And double US joy turned to triple when Roxanne Trunnel, riding Dolton scored 75.587 to pick up her nation’s third Para Dressage medal by taking the bronze.

There was a huge squeal of delight from Denmark’s Stinna Tange Kaastrup when she saw her score in the Grade II contest. Riding Horsebo Smarties she posted 78.947%% to take the gold ahead of Austria’s Pepo Puch on Sailor’s Blue with 75.500. The Netherlands’ Nicole den Dulk took bronze on Wallace N.O.P. with 74.573 – a replay of the grade’s individual and freestyle contests.

“I don’t think there are any words for how amazing I feel. It’s been out of this world and incredible and much more than we ever hoped for. I’m really proud and really happy. I don’t know what else to say. All the years of hard work make this all meaningful.” — Stinna Tange Kaastrup (Team Country)

The Grade III freestyle rounded off the day and The Netherlands’ Rixt van der Horst joined team-mate Voets as a triple gold winner, scoring 77.437% on Findsley. Continuing the USA’s incredible run, Rebecca Hart added silver to her bronze from the individual on El Corona Texel with an impressive 73.240%. Germany’s Angelika Trabert continued her return to the sport by taking the bronze on Diamond’s Shine, with a score of 71.840%.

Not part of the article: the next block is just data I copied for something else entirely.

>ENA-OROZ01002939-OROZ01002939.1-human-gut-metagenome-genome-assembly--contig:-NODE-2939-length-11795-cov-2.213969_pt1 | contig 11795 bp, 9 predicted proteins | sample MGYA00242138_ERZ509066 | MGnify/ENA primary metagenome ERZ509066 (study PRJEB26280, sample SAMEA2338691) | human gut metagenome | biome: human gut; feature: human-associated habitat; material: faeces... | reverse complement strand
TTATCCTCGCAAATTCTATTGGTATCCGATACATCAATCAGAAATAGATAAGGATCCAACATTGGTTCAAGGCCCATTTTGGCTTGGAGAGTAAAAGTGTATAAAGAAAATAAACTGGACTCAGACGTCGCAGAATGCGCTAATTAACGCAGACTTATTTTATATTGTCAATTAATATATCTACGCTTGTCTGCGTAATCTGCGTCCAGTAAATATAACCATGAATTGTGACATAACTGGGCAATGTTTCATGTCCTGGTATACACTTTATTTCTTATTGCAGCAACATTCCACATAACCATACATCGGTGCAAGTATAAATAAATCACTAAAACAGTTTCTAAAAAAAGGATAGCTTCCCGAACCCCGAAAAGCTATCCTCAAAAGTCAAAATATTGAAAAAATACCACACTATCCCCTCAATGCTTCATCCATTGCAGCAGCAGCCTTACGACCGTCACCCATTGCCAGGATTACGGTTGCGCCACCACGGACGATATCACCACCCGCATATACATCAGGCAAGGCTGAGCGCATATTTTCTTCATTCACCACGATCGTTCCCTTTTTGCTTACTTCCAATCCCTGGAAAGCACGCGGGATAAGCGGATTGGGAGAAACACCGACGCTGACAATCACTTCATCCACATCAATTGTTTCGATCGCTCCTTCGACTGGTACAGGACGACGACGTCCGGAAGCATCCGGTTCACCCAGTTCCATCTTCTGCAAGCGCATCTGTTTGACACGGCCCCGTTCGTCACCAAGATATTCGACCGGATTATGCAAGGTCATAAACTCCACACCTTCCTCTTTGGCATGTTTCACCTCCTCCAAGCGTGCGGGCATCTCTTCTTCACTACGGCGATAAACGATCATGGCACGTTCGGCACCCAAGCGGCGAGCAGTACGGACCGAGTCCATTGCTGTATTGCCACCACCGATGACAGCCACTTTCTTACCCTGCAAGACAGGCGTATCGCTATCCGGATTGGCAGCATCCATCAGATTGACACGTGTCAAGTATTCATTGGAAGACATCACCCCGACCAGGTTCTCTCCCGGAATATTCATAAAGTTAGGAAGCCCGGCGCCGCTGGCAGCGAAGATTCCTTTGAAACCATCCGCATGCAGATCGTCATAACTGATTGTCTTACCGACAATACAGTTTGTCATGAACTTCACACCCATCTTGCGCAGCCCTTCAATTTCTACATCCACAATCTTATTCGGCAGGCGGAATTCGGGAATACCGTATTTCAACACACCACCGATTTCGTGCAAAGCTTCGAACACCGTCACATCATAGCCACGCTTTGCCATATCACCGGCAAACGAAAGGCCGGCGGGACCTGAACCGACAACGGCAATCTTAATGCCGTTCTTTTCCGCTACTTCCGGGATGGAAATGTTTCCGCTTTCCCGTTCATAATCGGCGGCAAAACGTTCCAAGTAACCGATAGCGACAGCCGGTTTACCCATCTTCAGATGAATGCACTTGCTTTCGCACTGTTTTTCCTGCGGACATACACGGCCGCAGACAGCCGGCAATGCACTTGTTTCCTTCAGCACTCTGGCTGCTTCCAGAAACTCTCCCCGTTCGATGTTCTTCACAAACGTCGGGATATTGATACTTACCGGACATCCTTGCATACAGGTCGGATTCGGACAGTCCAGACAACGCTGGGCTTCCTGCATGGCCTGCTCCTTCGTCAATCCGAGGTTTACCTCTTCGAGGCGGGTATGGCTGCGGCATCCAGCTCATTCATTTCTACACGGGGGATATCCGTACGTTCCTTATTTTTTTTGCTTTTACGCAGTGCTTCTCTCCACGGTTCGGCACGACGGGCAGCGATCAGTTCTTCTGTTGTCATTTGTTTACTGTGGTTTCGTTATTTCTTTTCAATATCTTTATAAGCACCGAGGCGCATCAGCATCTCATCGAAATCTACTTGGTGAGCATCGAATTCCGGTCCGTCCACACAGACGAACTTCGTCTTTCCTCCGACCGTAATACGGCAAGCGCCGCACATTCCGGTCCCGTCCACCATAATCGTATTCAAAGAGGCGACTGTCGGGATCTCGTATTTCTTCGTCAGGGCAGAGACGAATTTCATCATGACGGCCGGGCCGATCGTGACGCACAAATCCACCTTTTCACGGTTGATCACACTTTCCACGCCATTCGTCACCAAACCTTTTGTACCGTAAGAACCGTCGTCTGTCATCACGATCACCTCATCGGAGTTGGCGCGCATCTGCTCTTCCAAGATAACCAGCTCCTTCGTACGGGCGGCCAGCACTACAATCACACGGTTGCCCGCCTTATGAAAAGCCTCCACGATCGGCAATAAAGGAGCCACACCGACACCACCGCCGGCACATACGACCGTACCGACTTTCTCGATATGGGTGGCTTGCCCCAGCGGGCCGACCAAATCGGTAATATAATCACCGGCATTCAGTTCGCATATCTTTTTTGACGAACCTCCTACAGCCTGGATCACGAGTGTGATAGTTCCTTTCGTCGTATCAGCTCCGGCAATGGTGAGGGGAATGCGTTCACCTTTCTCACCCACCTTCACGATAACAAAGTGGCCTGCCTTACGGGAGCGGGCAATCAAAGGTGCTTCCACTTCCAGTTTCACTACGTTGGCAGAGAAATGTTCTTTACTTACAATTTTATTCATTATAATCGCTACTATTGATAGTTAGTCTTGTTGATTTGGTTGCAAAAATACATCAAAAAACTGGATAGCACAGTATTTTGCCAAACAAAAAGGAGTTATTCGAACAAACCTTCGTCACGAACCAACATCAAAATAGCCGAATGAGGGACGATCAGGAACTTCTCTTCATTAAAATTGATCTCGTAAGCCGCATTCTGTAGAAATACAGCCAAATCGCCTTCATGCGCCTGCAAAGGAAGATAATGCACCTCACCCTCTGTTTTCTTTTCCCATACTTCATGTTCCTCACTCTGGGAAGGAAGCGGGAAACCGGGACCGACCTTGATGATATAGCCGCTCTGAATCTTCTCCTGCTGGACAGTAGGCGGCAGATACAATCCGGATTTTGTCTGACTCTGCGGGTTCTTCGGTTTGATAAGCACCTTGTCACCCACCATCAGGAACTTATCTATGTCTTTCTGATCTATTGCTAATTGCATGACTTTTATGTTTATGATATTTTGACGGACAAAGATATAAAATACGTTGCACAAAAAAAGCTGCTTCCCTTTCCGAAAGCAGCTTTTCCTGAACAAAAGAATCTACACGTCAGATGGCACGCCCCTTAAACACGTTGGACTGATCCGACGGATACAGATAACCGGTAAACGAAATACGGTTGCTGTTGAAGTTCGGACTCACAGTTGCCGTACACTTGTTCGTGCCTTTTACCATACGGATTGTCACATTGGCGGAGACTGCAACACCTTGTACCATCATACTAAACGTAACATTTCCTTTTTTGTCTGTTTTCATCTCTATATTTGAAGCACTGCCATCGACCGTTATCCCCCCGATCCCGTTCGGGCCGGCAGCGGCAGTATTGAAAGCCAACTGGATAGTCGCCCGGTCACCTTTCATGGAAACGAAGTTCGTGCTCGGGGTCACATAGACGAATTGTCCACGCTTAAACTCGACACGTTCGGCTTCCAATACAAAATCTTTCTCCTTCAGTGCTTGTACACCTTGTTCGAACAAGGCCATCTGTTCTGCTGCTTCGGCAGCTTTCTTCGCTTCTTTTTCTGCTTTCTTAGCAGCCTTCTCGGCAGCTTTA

“It has been such an amazing year for the Netherlands. I have no words for it, both in terms of me and what the team did!” van der Horst said.

But there was high drama when Great Britain’s Paralympic Champion Natasha Baker was thrown from her horse, Mount St John Diva Dannebrog, during her test, eliminating her from the competition. “My ego was bruised and so was my backside,” she joked afterwards, “but at least I landed on the centre line!”

So at the end of a brilliant week of competition, The Netherlands sits comfortably atop the overall medal table, with five golds, two silvers and two bronzes, followed by Great Britain with two golds, and one silver. Denmark is third with two golds and a bronze, while Riskalla’s two silvers give Brazil the fourth spot. The USA sits fifth with one silver and three bronzes.

Results here.

By Rob Howell

Media contact:

Shannon Gibbons
Media Relations and Communications Manager
shannon.gibbons@fei.org
+41 78 750 61 46

EAF Salutes Julie Ross for Her Longstanding Commitments to the Equestrian Community

Photo: Julie Ross with her son Robert Ross.